5 Essential tips for dealing with sensitive data

5 Essential tips for dealing with sensitive data

One of the biggest concerns of all companies is the protection of information. Never before the need to protect data was so evident. A study carried out by Forrester predicts that the global number of used smartphones will exceed 3.5 billion in 2020 and this massive use of mobile devices will boost the existence of computer attacks, compromising in large measure the privacy of each and every one. GDPR is right there and it is essential that companies are prepared to deal with the sensitive data they store and deal with every day. GDPR makes the difference between sensitive and non-sensitive data and it is important for organizations to know how to handle this data. In today’s article, we will explain what sensitive data are and we’ll give you 5 essential tips to deal with this type of information!

What are sensitive data?

Sensitive data are those that possess information that people do not want shared and that can pose a high risk of exposure in social and professional life. Examples of sensitive data are the full name, credit card number, telephone number, and full address.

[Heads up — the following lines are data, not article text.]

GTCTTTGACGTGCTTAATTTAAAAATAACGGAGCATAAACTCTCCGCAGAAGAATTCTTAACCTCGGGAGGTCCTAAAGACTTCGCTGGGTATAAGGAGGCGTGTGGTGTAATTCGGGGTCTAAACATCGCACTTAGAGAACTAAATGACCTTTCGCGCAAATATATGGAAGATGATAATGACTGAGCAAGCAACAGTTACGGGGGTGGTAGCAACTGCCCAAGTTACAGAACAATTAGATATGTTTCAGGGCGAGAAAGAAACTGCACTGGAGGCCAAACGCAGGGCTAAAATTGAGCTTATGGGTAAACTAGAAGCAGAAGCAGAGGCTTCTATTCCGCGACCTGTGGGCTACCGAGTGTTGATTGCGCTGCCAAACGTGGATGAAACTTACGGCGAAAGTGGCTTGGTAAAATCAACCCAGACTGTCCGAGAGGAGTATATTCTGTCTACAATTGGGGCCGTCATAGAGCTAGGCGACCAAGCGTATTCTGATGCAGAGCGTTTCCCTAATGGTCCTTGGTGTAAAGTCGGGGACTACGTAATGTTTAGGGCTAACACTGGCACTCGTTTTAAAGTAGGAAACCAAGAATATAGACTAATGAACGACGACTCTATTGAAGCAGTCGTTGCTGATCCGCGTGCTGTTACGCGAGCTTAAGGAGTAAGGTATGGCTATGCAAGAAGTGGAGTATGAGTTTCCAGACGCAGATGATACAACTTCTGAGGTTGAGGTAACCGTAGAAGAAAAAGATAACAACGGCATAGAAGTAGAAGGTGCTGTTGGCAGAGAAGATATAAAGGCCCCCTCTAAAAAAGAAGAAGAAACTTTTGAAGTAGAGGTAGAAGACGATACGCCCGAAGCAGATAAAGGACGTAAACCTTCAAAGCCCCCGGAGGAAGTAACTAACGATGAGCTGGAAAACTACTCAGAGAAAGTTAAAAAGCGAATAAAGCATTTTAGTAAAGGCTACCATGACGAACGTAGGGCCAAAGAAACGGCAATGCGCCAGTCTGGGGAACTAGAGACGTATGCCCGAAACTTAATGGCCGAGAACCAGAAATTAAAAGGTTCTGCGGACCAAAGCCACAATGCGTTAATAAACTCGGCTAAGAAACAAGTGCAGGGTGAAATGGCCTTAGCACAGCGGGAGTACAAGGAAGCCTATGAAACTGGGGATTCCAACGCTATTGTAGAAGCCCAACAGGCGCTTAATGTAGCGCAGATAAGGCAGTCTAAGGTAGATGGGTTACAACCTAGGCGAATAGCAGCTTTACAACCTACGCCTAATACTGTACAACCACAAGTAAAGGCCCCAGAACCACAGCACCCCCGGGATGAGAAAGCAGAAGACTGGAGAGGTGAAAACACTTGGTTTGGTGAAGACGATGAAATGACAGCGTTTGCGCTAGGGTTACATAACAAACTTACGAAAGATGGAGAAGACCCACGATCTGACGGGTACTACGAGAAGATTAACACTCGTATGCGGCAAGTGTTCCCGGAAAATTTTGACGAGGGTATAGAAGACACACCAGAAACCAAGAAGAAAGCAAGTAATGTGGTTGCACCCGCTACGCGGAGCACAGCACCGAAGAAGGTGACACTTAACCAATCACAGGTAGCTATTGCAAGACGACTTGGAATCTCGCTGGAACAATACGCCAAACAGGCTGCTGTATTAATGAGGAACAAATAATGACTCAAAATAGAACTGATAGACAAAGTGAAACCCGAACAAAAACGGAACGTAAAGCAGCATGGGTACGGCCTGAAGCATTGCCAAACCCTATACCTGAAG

How to deal with sensitive data?

  1. Right to forget: giving people the possibility of their data be erased. With the new legislation, companies are required to allow citizens to request that their data be permanently deleted from their databases.

  2. You should use simple, concise and objective language. Citizens when giving you your personal data should understand why you need the data and what kind of treatment it will be subject to. Citizens also have the right to know for how long their data will be stored and who will receive them.

  3. Data portability: citizens may require companies to send their personal data in a format that allows them to be sent to another company, facilitating their migration and making it simpler to change service provision. Whenever a citizen changes banks or a television service provider, he or she will not have to provide his / her personal data again, as they can be easily migrated from one company to another.

  4. Records and proof of consent: In relation to online customer relations, company systems should expose privacy policies in clear and objective language. Consent to data processing by citizens should be retained to serve as evidence of free and unequivocal consent.

  5. ‘Default’ and design privacy: measures should be taken to ensure the protection of data from the design of computer applications, minimizing the processing of personal data, masking of data, encryption, among other things. The goal is to be able to explain the whole treatment process and data protection.

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